Child development and the aims of road safety education

J. Thomson, Andrew Tolmie, H.C. Foot, B. McLaren, Department for Transport (Funder)

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Pedestrian accidents are one of the most prominent causes of premature injury, handicap and death in the modern world. In children, the problem is so severe that pedestrian accidents are widely regarded as the most serious of all health risks facing children in developed countries. Not surprisingly, educational measures have long been advocated as a means of teaching children how to cope with traffic and substantial resources have been devoted to their development and provision. Unfortunately, there seems to be a widespread view at the present time that education has not achieved as much as had been hoped and that there may even be quite strict limits to what can be achieved through education. This would, of course, shift the emphasis away from education altogether towards engineering or urban planning measures aimed at creating an intrinsically safer environment in which the need for education might be reduced or even eliminated. However, whilst engineering measures undoubtedly have a major role to play in the effort to reduce accidents, this outlook is both overly optimistic about the benefits of engineering and overly pessimistic about the limitations of education. At the same time, a fresh analysis is clearly required both of the aims and methods of contemporary road safety education. The present report is designed to provide such an analysis and to establish a framework within which further debate and research can take place.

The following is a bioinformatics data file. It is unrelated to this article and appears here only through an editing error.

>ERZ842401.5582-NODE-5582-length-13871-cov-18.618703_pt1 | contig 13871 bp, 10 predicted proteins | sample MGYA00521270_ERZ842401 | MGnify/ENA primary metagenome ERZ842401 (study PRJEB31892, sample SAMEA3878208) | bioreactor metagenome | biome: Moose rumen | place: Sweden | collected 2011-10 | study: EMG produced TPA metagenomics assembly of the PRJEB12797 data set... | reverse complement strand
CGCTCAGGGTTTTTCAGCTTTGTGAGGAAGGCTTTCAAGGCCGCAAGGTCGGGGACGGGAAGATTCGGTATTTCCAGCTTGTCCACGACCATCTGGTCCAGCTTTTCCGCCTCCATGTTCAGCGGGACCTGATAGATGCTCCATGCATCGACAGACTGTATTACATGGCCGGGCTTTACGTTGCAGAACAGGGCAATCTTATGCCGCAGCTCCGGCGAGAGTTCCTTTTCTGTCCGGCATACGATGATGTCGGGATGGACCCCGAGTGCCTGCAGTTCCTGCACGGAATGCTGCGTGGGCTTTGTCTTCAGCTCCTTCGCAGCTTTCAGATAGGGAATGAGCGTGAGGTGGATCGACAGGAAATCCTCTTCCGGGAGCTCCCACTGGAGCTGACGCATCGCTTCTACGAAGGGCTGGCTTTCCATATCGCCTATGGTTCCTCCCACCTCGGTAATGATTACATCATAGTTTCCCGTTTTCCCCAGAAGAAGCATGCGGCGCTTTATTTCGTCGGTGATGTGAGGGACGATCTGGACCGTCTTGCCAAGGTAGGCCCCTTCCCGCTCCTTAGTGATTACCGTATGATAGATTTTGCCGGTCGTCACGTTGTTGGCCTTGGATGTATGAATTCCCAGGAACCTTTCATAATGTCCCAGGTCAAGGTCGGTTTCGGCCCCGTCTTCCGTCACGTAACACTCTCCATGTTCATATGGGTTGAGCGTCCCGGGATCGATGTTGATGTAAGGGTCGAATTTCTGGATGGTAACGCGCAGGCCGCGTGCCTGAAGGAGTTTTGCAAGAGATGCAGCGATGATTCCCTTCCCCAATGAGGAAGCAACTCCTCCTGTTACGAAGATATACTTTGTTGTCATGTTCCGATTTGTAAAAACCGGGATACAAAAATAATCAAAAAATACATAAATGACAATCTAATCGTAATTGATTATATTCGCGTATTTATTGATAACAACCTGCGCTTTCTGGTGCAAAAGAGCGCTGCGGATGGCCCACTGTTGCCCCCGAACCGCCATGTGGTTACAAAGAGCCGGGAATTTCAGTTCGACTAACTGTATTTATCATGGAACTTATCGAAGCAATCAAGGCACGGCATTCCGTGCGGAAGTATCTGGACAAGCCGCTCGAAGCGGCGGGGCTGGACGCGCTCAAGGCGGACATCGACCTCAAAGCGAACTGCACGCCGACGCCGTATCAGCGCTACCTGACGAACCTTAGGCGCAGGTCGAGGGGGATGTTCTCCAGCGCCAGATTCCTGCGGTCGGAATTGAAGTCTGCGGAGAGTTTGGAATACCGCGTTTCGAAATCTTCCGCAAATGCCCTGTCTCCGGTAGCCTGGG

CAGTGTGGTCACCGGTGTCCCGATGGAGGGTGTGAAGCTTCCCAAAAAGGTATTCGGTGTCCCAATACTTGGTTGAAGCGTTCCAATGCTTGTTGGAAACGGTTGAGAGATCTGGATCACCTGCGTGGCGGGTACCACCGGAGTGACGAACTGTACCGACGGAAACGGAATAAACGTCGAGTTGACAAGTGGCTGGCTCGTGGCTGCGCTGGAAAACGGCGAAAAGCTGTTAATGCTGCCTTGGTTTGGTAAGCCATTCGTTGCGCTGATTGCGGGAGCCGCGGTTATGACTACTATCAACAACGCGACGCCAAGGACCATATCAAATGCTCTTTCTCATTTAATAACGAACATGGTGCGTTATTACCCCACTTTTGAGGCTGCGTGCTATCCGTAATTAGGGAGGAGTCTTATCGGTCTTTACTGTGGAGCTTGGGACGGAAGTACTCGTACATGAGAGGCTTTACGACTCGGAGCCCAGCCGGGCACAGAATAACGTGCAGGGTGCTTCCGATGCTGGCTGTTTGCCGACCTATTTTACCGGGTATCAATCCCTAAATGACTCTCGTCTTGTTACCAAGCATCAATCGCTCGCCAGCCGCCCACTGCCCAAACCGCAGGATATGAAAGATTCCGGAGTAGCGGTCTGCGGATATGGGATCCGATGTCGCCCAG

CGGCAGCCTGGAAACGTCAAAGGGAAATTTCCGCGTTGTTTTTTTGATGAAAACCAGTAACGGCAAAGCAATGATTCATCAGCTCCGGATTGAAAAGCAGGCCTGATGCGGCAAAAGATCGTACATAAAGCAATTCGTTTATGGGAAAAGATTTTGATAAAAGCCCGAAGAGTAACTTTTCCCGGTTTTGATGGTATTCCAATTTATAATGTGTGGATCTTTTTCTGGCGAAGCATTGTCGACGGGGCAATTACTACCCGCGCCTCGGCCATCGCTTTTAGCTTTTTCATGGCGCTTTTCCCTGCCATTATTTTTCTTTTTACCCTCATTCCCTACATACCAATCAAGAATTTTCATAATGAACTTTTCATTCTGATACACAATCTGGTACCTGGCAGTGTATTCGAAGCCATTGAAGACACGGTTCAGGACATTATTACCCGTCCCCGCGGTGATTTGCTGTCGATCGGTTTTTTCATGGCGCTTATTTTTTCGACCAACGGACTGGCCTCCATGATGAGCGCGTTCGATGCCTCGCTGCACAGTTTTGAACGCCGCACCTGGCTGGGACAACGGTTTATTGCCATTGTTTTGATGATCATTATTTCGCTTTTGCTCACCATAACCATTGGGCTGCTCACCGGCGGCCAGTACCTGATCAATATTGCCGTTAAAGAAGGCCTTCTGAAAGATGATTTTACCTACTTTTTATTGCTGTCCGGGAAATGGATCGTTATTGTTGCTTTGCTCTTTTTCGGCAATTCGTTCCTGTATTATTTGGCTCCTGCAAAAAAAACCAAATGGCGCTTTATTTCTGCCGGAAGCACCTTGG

Original languageEnglish
Number of pages131
Publication statusPublished - 1996

Publication series

NameRoad Safety Research Reports


  • road safety education
  • child safety
  • child development

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